Science Friday Fun

Juliane throwing hot water into the icy air of Antarctica.

Our main objective being here in the deep field is to search and recover ALL…THE…METEORITES. And it is the best thing ever!! However, sometimes we also find a few minutes to do fun little experiments. There are 3 science experiments in particular that I want to tell you about. The first one is producing supercooled liquid and watching the liquid water instantly freeze to ice when disturbed. So fun. I wrote about our first experience with super cooled liquid in a blog earlier in the season. At this point we basically are experts in producing supercooled liquids and do this every morning after we wake up since it is below freezing inside the tent. If the water was undisturbed during the night it usually turned into super cooled liquid and we can watch it turn to ice instantly. Awesome! If the water was disturbed, or already had tiny ice crystals in it when we went to bed, the water would simply be a solid frozen block in the morning. Bummer!

The second little experiment I wanted to do since I was 10 years old. At that time I saw on a TV kids science show how soap bubbles, when blown into very cold air, will freeze to very thin “crystal balls”. Ever since then I wanted to try this, but the part of Germany where I grew up simply never got very cold. So now in Antarctica I finally had the chance to fulfill my childhood science experiment dream. I bought German soap bubbles (“Pustefix”), brought it all the way out here, and managed to keep it from freezing. Most of the days here are 20+ knot winds though, and the soap bubbles were instantly carried away when blown. On the very few days where it was calm we usually went out searching and recovering meteorites for long long hours and coming back I was cold, too tired, and so hungry to even bother thinking about soap bubbles. But I finally managed to carry out the experiment and blow a few bubbles inside our tent (which was below freezing). And they really do fre eze. The soap bubble “skin” will crystallize into beautiful radial crystals but eventually the bubble will pop before it completely freezes over. I only managed to completely freeze one small bubble. And it didn’t look as sparkly as I remembered on TV from when I was 10. Nevertheless, watching the soap bubbles starting to freeze and building these crystals was amazing in itself and I was still as excited about this experiment as I was at 10 years old.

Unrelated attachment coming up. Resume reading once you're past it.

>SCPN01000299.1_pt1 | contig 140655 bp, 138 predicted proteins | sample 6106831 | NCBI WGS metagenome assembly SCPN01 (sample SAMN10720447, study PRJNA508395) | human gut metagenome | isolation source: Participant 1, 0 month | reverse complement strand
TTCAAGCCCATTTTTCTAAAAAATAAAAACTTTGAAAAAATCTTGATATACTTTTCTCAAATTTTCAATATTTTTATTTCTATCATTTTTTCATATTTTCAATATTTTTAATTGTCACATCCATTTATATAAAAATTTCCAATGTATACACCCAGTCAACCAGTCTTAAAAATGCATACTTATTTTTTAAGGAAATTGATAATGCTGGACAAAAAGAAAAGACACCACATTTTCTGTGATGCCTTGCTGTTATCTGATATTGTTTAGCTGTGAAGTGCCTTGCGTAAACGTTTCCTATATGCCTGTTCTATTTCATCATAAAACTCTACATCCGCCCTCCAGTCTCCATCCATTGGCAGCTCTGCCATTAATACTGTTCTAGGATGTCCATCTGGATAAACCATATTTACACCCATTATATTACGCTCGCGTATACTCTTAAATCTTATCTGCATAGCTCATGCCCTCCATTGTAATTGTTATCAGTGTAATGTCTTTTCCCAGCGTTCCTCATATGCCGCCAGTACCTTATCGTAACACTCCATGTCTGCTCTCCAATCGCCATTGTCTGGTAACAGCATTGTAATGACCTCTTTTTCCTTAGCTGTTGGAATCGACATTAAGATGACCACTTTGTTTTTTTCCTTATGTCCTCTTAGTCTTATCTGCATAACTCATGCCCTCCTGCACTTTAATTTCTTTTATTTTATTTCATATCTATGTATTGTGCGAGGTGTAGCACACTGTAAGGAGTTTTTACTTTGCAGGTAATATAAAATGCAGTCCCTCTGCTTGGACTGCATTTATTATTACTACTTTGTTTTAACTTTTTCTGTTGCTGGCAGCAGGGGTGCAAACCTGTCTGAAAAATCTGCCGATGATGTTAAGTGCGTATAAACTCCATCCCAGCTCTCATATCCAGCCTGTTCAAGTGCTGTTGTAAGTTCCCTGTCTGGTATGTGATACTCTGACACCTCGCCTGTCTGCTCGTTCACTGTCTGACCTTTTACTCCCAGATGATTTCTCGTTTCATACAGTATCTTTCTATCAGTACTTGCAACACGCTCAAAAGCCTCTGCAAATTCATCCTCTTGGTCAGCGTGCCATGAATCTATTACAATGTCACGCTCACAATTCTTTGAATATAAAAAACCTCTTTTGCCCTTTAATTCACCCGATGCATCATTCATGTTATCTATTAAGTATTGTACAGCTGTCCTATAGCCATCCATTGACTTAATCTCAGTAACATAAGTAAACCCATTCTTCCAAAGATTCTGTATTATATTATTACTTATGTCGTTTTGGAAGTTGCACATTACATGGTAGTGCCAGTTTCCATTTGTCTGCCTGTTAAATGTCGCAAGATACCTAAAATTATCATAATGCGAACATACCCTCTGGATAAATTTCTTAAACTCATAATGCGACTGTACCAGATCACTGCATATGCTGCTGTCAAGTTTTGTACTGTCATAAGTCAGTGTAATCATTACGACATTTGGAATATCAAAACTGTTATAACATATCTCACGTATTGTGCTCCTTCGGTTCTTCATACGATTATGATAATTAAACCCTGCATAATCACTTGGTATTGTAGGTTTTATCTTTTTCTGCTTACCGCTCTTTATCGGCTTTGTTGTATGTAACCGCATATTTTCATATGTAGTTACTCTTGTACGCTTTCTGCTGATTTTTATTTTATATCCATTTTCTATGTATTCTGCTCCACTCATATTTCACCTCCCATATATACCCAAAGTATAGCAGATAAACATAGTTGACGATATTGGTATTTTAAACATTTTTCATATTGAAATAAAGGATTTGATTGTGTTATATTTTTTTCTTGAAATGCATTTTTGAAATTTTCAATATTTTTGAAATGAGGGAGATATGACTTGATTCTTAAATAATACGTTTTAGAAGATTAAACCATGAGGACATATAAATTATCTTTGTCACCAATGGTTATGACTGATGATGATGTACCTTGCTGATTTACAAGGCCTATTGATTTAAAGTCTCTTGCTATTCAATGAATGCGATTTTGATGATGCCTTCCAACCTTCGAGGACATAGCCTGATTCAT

The third science experiment was inspired by my sisters Katherina and Annika. They had seen a picture of someone throw hot water in the air in Antarctica and wanted to know if the effect seen on the picture was real. So you guys, there it is: Again, lots of wind but this time it didn’t matter. So after chipping ice and snow, melting it into liquid water, bringing it to a boil, I carried it in my thermos cup outside to throw it. The effect is absolutely stunning. The hot water instantly turn to steam when it comes into contact with the icy air, spreads, and produces a gorgeous arc. Barb and I had so much fun with this particular experiment that we didn’t care about the biting winds and repeated the experiment multiple times with different quantities of hot water. We use up all our carefully stocked water-reserves for this. But it was totally worth it. In addition to these three science experiments, we have done a lot of food experiments and other fun experimental stuff, too many to count them all. As you can see, science is amazing and so much fun!! And we hope you liked our Science Friday Fun!

Juliane, Mt. Cecily, Antarctica, Jan. 12th, 5pm.

Editor’s note.  There was supposed to be a second image accompanying this post, but it didn’t make it through the Iridium system.  The caption is/was “Soap bubble starting to freeze on the right side”.   If I get the image somehow I will amend the post.